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“All the Way” Lyrics by Sammy Cahn, Music by Jimmy Van Heusen

Sammy Cahn told Paul Zollo in Performing Songwriter: “A melody will never be out of fashion. Sinatra recorded 87 of my songs. Some three times. And the amazing popularity of this man … how many people in the world living now do you think made love to the sound of Sinatra? So when people go to see this man, he represents something beyond words and music. It’s a presence. When he sings, [sings] ‘It’s such a lovely day,’ he makes the word ‘lovely’ sound lovely. Ninety-nine singers out of 100 wouldn’t sing it that way. [Sings] ‘When somebody loves you, it’s no good unless he loves you … ‘ The word ‘love.’ He gives the words their full meaning. And that’s why he’s Sinatra.”

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“The Best is Yet To Come” – Music by Cy Coleman, Lyrics by Carolyn Leigh

Though “The Best Is Yet to Come” was actually written for and introduced by Tony Bennett, it was Frank Sinatra who recorded on his 1964 album It Might As Well Be Swing, and made it popular. It was actually the last song Sinatra sang in public, on February 25, 1995, and the words ‘The Best Is Yet to Come’ are imprinted on his tombstone.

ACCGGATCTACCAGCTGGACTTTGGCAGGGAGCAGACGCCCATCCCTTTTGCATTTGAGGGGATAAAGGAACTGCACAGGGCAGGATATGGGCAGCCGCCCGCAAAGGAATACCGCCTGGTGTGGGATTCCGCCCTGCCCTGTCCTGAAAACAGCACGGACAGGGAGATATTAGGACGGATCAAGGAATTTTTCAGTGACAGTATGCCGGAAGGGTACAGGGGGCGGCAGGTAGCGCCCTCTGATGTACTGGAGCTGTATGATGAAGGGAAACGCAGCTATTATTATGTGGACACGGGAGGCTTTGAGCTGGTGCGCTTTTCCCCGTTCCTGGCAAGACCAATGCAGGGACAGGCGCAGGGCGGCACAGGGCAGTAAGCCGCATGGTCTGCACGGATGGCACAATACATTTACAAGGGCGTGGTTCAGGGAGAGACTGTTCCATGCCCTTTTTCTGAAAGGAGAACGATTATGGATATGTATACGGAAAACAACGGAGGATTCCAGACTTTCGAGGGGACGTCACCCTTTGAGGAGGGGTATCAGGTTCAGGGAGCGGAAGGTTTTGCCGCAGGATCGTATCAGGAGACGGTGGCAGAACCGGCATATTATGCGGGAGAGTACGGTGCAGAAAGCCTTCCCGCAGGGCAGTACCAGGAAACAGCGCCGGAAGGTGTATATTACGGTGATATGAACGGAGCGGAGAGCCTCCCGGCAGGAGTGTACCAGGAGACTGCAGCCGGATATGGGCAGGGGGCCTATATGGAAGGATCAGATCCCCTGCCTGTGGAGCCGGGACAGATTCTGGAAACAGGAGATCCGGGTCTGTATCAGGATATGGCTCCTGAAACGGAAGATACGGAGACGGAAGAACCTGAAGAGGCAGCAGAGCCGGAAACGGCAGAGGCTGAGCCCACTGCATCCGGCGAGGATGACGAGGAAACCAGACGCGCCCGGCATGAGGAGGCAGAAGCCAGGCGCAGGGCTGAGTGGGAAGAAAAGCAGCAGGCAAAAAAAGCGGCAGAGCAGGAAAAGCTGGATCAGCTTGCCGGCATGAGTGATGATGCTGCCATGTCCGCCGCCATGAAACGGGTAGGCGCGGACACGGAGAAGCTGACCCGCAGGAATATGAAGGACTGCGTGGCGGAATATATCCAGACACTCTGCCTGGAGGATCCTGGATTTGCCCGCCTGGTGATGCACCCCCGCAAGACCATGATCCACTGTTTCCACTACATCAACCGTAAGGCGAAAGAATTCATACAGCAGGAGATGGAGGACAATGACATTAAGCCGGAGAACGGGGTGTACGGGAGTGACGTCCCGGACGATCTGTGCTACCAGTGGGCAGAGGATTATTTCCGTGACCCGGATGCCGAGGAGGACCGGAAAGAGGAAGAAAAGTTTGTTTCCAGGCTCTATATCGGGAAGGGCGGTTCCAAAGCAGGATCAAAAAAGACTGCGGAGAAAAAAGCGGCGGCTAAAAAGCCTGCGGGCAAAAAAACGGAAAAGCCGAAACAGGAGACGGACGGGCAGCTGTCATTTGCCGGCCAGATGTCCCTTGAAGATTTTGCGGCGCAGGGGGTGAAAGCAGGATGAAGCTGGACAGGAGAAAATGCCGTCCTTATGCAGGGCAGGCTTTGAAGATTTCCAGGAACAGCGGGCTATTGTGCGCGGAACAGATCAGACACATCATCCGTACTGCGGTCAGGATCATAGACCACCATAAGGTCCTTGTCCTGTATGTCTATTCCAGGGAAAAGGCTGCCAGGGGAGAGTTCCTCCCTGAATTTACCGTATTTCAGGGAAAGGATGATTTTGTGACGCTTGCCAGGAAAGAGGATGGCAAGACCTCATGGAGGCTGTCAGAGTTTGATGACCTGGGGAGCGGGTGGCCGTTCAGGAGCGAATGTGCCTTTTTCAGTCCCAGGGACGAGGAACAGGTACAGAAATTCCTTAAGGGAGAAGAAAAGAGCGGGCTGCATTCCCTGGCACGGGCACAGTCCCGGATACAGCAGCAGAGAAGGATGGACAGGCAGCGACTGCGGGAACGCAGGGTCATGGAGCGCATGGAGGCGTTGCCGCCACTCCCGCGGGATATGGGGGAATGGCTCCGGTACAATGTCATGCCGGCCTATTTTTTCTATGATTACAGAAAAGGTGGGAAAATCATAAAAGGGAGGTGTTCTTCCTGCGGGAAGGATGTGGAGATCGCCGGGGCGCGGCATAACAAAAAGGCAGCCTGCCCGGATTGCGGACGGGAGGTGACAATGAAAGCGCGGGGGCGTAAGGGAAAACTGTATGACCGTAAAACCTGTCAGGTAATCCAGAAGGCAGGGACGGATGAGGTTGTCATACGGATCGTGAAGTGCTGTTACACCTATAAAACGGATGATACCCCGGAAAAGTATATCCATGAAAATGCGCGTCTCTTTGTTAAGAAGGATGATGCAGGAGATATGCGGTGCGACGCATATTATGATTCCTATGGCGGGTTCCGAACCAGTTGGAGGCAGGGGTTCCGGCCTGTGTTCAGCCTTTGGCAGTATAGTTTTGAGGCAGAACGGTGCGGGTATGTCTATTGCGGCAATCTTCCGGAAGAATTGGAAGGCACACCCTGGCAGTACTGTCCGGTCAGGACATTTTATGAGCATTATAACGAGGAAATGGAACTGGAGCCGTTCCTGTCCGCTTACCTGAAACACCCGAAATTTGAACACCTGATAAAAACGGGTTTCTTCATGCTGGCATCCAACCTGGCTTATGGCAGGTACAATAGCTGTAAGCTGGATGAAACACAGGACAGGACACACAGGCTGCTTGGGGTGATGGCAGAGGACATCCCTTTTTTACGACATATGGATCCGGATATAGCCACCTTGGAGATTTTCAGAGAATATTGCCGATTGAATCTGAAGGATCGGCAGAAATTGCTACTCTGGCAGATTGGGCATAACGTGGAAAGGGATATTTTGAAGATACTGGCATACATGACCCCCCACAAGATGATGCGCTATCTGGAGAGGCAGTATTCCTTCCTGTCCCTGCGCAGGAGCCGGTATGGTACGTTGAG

Category: In Case You Haven't Heard

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  1. Cure Songwriter’s Block and Get Inspired | David Das | December 12, 2011
  1. Sinatra was truly one of a kind, no one can compare before or since. He really STUDIED his music, decided what phasing he wanted and when to take a breath. A true professional. I am a former professional musician and elderly now, but I can tell you NO one does it better than Frank Sinatra. That’s why his music is so enduring.

  2. Russell Satterthwait says:

    If Sinatra was the greatest friend a song ever had, one primary reason is the respect he had for the creativity and struggle of the songwriter. Unconsciously or not, Sinatra,s approach to a song demonstrated Mozart’s dictum: beauty with simplicity. Reams of descriptive terms have been justifiably showered upon Mr. Sinatra regarding his diction, subtle emotional delivery and phrasing,etc; all of which are on the mark and the logical outcome of this creative process is in a few words: vocal authority. Hopefully, the lessons which he has imparted will be studied for years to come by aspiring singers.